Film * Brad Peyton * Dwayne “The Rampage” Johnson * 2018
I don’t know what y’all do when you’re feeling a little bit down. I assume endlessly watch tepid episodes of Friends on Netflix considering how much they spent on that atrocious show and I cannot think of another reason people would subject themselves to it if they were feeling okay. As for myself, I appreciate and embrace the allure of really stupid nonsense to really numb the brain. Disaster movies starring The Rock are pretty much exactly suited to make me feel better. It’s like ninety minutes of shit blowing up for no reason and Dwayne Johnson doing stuff with his eyebrows is the equivalent of a couple tabs of Celexa (note, dumb movies are not an actual alternative to taking your meds). Rampage is no exception to this, nor did I really expect it to be. All the trailers suggested that it was basically San Andreas with CG monsters instead of an earthquake. That’s… pretty much exactly what this movie is. It’s great.
Rampage, if you weren’t aware, is actually a video game movie. It is based on one of my favorite arcade games from when I was a little kid. I loved that game because you played as the monster and the entire point of the game was to smash up buildings and move from town to town. Rampaging, as it were. I would always play as Lizzie, the Godzilla analogue, but your other options were George the fake King-Kong and Ralph the enormous wolf. The first few stages in the game are suburbs of Chicago, then you get to beat up Chicago! Pump enough quarters and you can tour the entire United States, knocking buildings over. It’s not a great game. But when you’re eight? Man, I just wanna knock down Portland! I’ve been there!
If you couldn’t tell from the above description, there really isn’t all that much to adapt. Three big monsters? Check. Big monsters beat up Chicago? Check. You did it! You’ve perfectly adapted Rampage for the big screen. The problem is, audiences expect stories and characters and bullshit like that, so the screenwriters had to put in some work to make any of this make sense. Still, the disaster movie template is pretty well established, and they managed to get Dwayne Johnson, so they found a way. Is it a good way? It’s better than The Core! It’s not as good as Deep Impact! This is largely because the disaster in this situation is courtesy of three very large CG monsters, which, mmm, doesn’t have quite the same gravitas as a planet-killing asteroid. Basically The Rock is an employee of the San Diego zoo. He is the science-man in charge of the gorillas. He likes them more than people, because of his dark past as a Special Forces anti-poaching, uh, guy. Anyway, one of his gorillas – George – is hit with a canister of DNA juice from space and he turns enormous and angry. As do a wolf and a crocodile. Rampaging ensues.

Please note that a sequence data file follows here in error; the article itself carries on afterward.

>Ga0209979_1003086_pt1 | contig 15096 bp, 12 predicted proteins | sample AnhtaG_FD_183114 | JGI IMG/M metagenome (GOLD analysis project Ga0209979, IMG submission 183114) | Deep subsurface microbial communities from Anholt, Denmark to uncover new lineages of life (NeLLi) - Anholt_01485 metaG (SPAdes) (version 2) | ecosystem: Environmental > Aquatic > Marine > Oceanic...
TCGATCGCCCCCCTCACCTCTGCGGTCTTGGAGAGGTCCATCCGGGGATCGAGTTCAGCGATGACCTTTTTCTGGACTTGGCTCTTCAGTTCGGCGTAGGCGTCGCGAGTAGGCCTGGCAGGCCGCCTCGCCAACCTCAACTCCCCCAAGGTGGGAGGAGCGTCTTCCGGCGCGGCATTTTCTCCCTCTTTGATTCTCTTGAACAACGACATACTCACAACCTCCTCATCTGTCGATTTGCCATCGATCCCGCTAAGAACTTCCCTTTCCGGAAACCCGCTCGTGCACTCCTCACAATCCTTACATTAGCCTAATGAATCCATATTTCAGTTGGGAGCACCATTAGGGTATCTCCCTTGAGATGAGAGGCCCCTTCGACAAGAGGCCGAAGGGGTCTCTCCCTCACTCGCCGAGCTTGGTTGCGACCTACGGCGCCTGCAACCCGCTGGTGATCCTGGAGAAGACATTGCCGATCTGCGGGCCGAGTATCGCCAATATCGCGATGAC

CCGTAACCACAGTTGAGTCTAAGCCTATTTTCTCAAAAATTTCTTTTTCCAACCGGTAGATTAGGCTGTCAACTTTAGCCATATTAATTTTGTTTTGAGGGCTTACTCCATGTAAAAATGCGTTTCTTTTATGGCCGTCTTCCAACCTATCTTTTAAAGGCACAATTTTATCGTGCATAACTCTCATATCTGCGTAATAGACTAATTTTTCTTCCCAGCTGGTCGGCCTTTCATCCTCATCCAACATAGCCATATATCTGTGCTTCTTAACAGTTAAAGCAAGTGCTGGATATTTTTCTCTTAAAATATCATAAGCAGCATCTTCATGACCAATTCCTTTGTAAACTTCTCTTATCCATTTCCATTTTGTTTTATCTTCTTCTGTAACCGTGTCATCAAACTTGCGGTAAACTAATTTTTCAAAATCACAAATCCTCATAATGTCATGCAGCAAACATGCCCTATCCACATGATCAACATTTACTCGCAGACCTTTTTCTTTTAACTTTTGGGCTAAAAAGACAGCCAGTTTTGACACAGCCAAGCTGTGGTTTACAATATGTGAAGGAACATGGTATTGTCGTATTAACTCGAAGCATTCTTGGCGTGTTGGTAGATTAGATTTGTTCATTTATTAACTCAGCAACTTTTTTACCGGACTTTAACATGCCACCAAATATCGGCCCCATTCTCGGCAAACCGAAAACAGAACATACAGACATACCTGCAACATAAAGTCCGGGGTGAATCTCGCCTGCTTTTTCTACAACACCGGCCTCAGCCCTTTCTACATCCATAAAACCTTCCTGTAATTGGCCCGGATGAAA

The time elapsed to actual rampaging in this movie is just about thirty minutes, in case you were wondering how much boring set-up there is. The villains are an evil brother-and-sister team whose company developed the aforementioned DNA juice in space. The introductory scene takes place in the super-secret evil satellite where they were doing the illegal research. One of the space rats got all huge and crazy and wrecked up the place. The one remaining survivor managed to rescue the DNA juice, but blew up in re-entry. That’s why the monsters happen. Then the baddies set off a beacon they’ve hidden in the giant antennae on top of the Sears Tower, which calls the monsters to Chicago so that they can, I dunno, harvest the juice? It’s not important. What is important is that the rampaging happens, and it is cool. Also, the villains remind me of Sandra Bernhard and Richard E. Grant as the Mayflowers in Hudson Hawk. Oh, I love Hudson Hawk, by the way. You can judge me accordingly.
Man, I have this whole section subtitled “discussion” and I have very little to discuss. Okay, well, one thing I enjoy about disaster movies is that there’s always an Important Ecological And/Or Moral Lesson to be taken away from the experience. I somehow haven’t written about it yet, but The Day After Tomorrow is a good example. In that absolute classic, there are these monster death-storms which super-blast the United States with mega-ice and snow-hurricanes. The point being that climate change is real and don’t be dumb. Here in Rampage, the progressive ecological lesson is that poaching is bad. Don’t, like, go to Africa and illegally hunt gorillas. Okay, movie, I won’t! Nor will I purchase or support whatever monstrous products people make out of dead gorillas. Seriously, what kind of nightmare person would hunt a gorilla to make ghoulish products out of their humanoid-ass corpses? Oh, wait, I figured it out.
Alrighty, things we’ve learned about Rampage:
- It’s a good smashy-smashy-kaboom movie if your brain enjoys that kind of thing.
- Dwayne Johnson is always a delight.
- George the gorilla flips people off a lot, so that’s, you know, hilarious.
- The movie invokes fond memories of bad arcade games and extremely stupid Bruce Willis movies.
- DNA juice = bad.
- I like that the movie makes you wait to see Lizzie, my old fave, and when she shows up she is suitably badass.
- Poaching. Not cool.
And that’s about it, I think. About my only disappointment with this thing is the missed opportunity with the ending credits. You’re telling me you couldn’t do an old school arcade theme as a call back to the game? Pretty weak, guys. Ah well, maybe next time. Rampage 2: Rampagier.